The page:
"Nationwide, 4.8% of students had used any form of cocaine (e.g., powder, crack,†† or freebase§§) one or more times during their life (Supplementary Table 114).
"In 2016, the estimate of about 1.9 million people aged 12 or older who were current users of cocaine (Figure 15) included about 432,000 current users of crack. The numbers correspond to about 0.7 percent of the population aged 12 or older who were current users of cocaine (Figure 22) and 0.2 percent who were current users of crack (Table A.7B in Appendix A). The 2016 estimate for current cocaine use was similar to the estimates in most years between 2007 and 2015, but it was lower than the estimates in 2002 to 2006.
"As in recent years, the second most commonly used drug in the last year among adults aged 16 to 59 was powder cocaine (2.3% in the 2016/17 survey, equating to around 760,000 people). Powder cocaine was also the second most commonly used drug among young adults aged 16 to 24 (4.8% or around 297,000 young adults) after cannabis. Both proportions remained similar to the previous year (2.2% of 16 to 59 year olds and 4.4% of 16 to 24 year olds in the 2015/16 survey). This trend is illustrated in Figure 1.3.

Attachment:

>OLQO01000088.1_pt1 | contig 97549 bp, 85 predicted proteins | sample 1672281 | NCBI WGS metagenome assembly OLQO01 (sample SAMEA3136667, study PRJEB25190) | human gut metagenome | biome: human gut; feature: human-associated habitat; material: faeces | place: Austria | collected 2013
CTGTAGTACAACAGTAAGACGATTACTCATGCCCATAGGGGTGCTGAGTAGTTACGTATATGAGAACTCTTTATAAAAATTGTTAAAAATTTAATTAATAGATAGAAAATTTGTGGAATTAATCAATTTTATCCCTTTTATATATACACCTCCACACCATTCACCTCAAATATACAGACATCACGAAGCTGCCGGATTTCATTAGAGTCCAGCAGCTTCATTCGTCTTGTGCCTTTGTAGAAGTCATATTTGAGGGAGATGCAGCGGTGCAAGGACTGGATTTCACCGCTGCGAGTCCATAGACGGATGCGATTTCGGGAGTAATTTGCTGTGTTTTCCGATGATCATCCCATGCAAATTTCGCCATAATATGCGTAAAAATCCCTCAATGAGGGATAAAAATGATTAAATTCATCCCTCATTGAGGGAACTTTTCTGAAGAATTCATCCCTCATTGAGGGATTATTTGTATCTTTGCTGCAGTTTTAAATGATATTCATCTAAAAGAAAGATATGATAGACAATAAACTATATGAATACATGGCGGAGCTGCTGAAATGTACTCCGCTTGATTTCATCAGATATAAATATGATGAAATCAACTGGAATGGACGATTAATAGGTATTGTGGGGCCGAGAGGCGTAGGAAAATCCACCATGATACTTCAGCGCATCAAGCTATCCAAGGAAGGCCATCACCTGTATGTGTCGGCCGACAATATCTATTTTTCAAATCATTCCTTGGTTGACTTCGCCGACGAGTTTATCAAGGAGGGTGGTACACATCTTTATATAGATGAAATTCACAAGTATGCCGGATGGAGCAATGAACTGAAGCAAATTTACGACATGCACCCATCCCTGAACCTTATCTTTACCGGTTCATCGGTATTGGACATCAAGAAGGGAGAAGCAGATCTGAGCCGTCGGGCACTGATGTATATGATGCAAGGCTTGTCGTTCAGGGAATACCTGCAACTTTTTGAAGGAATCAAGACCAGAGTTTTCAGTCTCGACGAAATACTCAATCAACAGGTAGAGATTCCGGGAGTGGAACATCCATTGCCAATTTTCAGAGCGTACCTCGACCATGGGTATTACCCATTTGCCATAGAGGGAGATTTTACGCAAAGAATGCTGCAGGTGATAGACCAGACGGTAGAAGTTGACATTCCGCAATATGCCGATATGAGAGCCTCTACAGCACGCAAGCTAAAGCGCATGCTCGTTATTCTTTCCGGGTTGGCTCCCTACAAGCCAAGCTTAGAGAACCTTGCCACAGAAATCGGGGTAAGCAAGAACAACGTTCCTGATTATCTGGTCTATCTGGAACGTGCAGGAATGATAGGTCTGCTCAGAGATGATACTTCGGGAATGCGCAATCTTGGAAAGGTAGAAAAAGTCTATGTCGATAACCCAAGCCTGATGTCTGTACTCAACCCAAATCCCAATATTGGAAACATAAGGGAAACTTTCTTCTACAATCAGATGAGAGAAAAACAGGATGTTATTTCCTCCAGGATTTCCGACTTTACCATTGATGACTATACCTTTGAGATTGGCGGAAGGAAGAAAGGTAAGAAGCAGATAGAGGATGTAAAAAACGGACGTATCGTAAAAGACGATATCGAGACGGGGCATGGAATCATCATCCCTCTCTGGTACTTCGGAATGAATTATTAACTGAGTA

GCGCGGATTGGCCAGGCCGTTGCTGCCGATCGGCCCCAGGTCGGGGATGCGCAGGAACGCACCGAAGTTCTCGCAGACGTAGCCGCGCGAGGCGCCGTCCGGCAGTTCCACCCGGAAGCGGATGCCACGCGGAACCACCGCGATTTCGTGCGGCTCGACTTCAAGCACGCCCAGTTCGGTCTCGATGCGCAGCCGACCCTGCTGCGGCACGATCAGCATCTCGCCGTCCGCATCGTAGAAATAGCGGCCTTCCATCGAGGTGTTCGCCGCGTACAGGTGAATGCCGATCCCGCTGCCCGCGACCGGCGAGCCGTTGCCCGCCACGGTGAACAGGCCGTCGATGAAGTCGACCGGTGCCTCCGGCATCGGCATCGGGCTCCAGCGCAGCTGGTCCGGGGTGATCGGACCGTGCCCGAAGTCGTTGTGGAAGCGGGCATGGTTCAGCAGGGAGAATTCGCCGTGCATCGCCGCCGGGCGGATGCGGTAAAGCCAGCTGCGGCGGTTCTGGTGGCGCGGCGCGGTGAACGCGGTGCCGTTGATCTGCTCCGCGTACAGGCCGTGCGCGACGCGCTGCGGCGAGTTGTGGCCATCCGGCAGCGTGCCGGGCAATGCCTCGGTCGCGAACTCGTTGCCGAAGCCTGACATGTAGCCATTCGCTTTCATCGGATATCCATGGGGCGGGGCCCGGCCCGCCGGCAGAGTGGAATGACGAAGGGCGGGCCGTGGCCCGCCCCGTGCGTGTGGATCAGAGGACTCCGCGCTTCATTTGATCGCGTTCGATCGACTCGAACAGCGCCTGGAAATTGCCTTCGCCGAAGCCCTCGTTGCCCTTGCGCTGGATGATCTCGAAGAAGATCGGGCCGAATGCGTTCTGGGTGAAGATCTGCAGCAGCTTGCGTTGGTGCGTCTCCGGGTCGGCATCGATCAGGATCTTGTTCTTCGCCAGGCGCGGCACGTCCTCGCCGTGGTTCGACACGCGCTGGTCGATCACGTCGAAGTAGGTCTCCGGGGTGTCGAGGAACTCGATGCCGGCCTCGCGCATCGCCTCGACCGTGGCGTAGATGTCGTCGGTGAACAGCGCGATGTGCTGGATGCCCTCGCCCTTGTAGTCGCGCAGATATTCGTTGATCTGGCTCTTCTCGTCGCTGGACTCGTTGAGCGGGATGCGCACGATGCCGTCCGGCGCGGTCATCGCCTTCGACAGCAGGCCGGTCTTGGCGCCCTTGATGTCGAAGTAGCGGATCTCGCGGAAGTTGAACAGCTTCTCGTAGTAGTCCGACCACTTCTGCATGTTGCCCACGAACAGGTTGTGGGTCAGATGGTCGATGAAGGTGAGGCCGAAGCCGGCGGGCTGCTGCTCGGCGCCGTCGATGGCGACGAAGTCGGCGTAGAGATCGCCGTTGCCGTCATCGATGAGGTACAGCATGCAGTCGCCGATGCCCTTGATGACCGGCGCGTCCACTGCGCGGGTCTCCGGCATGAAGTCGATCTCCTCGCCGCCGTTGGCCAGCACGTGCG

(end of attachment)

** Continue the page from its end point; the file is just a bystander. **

"The positivity rate in urine testing for cocaine increased for the fourth consecutive year in the general U.S. workforce and for the second consecutive year in the federally-mandated, safety-sensitive workforce. Cocaine positivity increased 12 percent in 2016, reaching a seven-year high of 0.28 percent, compared to 0.25 percent in 2015 in the general U.S. workforce, and seven percent among federally-mandated, safety-sensitive workers to 0.28 percent, compared to 0.26 percent in 2015."
Estimated Past Year Prevalence of Cocaine and Crack Use Among Young People in the US: "Past-year cocaine use in 2015 among 12th graders has been essentially the same across regions and varied between 1.8% and 2.3%, with the exception that the West stood out and climbed to 4.4% in 2015 (Figure 5-10b; also Tables 36-38 and Figure 81 in Occasional Paper 86). In past years regional variation in cocaine use was the largest observed for any of the drugs.
"Crack cocaine use spread rapidly from the early to mid-1980s. Still, among 12th graders, the use of crack remained relatively low during this period (3.9% annual prevalence in 1987). Clearly, crack had quickly attained a reputation as a dangerous drug, and by the time of our first measurement of perceived risk in 1987, it was seen as the most dangerous of all drugs. Annual prevalence dropped sharply in the next few years, reaching 1.5% by 1991, where it remained through 1993.
Chart Comparing Addictive Qualities of Popular Drugs